It’s all about having a strong foundation and being established before you have someone come in to help you execute that vision. It’s comparable to any business that is expanding. It comes to a certain point where you have to reach out and develop certain partnerships to ensure the success of your organization.
Once you have developed a brand identity, it’s hard to have someone come in and try to influence your narrative. That’s the beauty of partnerships, it’s not a boss/employee relationship. It’s two teams coming together to accomplish a common goal.
With that being said, the negatives start to arise when your growth as an artist is too much for one person to handle (You). As more opportunities begin to present themselves, you will need a music manager to represent your brand to outside parties. This can include everything from booking shows, strategic partnerships and securing fees from live performances.
For example, you have a performance; who’s the person managing the event? Collecting fees and making sure that people are enjoying every aspect of their experience? Or establishing relationships, such as calling booking agents or talent buyers at music venues? Working with promoters in your city, region or other states.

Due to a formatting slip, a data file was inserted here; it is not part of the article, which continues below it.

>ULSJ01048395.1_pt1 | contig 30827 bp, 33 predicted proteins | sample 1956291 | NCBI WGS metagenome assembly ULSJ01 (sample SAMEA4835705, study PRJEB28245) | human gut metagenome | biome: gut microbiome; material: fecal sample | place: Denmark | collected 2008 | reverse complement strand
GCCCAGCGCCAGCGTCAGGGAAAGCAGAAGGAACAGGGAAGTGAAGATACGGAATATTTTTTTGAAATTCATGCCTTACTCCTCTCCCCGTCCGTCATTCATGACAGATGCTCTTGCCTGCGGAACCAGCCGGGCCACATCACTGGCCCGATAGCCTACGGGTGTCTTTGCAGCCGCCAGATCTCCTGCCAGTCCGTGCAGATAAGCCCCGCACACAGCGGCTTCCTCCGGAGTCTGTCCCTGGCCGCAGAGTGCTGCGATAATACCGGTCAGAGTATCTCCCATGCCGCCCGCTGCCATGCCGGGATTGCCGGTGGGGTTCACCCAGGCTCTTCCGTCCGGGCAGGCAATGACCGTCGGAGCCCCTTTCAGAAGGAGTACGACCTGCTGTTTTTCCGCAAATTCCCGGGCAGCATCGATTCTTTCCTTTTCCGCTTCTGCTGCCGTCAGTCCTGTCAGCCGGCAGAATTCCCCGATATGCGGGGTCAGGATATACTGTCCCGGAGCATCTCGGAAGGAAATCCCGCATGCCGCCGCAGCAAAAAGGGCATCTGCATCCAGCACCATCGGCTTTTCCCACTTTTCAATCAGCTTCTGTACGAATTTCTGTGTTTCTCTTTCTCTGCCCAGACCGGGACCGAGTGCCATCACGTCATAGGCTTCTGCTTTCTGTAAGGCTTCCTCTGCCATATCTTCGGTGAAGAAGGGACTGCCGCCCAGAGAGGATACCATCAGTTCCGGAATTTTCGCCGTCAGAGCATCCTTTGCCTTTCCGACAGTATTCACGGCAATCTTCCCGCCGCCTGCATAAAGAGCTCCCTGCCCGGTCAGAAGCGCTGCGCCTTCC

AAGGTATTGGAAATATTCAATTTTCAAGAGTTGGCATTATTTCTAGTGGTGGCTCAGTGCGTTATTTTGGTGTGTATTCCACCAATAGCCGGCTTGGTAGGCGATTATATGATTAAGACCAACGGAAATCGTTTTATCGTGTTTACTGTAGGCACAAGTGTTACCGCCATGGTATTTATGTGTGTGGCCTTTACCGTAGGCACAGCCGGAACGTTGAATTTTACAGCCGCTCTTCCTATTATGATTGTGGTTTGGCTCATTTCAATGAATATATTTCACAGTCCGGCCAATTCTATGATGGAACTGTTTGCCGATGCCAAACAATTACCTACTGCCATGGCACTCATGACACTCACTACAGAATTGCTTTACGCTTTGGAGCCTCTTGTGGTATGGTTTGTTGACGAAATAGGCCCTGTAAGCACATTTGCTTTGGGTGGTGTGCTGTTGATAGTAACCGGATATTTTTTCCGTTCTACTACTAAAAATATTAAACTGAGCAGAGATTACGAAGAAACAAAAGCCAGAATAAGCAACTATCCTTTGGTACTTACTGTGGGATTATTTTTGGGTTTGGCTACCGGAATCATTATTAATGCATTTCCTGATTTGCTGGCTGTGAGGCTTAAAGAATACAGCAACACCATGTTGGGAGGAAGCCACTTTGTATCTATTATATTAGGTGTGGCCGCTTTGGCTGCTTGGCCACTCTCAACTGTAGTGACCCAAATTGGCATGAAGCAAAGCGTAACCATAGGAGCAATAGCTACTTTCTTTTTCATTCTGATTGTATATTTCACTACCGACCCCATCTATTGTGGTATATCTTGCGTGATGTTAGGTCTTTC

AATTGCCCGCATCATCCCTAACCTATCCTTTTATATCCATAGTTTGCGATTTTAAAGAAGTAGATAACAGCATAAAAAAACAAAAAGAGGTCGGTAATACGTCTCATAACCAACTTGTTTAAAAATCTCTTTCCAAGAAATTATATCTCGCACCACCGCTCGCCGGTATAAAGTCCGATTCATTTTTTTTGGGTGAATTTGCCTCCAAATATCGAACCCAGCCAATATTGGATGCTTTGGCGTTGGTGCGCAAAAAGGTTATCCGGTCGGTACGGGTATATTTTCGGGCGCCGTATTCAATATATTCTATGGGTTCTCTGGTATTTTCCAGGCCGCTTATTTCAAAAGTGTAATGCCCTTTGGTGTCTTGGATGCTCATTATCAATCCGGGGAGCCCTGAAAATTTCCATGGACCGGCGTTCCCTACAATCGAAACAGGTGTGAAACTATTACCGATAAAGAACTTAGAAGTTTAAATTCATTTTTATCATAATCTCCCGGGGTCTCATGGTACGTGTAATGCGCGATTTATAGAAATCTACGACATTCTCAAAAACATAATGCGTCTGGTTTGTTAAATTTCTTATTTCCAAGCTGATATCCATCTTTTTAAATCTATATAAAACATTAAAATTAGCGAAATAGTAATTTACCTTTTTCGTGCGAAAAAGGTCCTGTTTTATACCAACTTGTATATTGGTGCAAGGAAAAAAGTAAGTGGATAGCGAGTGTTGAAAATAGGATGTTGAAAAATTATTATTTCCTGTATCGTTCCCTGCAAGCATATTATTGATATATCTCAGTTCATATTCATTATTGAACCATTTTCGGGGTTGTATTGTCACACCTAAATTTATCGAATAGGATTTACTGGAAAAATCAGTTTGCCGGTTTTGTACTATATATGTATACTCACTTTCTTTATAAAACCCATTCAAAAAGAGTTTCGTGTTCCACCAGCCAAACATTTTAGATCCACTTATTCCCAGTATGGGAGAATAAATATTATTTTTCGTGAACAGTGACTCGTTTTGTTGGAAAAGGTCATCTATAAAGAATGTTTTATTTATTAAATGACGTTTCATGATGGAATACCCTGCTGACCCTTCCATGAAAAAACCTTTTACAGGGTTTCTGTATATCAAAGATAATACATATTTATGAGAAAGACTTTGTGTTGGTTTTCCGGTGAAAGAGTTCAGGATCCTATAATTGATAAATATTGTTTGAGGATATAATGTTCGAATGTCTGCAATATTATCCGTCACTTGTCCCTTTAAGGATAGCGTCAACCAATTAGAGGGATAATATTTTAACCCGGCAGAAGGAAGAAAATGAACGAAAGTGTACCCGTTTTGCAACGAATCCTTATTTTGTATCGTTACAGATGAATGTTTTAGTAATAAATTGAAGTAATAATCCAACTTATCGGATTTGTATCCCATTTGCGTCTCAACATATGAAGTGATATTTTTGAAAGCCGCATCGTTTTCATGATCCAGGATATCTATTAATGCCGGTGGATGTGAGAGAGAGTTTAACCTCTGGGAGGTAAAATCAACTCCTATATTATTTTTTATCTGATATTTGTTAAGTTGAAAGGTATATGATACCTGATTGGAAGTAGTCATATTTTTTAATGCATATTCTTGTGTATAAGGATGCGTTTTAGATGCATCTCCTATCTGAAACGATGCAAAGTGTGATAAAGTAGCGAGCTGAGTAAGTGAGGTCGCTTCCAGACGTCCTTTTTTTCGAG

Music managers present a “very real” value for the business activities that they execute. So — in this case — the negatives of self-management equates to more success and not failure. Keep in mind, as artist you have to be aware of when to ‘Take the shot & Make the move.’ Because with growth comes more need for production and execution. As an artist, that translates into increasing value by means of production. That is why you should take full advantage of your “Guerrilla Mode” phase because when it counts, you’ll know exactly what you want and how to do it.
At What Stage Should An Artist Seek A Music Manager?